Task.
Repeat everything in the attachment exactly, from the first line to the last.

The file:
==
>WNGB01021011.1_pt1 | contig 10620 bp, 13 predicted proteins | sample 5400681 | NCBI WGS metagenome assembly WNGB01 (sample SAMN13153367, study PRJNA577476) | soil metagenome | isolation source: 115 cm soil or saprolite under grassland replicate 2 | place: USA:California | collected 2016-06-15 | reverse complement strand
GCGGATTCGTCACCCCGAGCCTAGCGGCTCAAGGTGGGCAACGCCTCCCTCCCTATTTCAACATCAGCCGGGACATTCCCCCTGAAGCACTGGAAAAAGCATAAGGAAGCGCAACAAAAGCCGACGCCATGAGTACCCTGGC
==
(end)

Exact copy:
>WNGB01021011.1_pt1 | contig 10620 bp, 13 predicted proteins | sample 5400681 | NCBI WGS metagenome assembly WNGB01 (sample SAMN13153367, study PRJNA577476) | soil metagenome | isolation source: 115 cm soil or saprolite under grassland replicate 2 | place: USA:California | collected 2016-06-15 | reverse complement strand
GCGGATTCGTCACCCCGAGCCTAGCGGCTCAAGGTGGGCAACGCCTCCCTCCCTATTTCAACATCAGCCGGGACATTCCCCCTGAAGCACTGGAAAAAGCATAAGGAAGCGCAACAAAAGCCGACGCCATGAGTACCCTGGC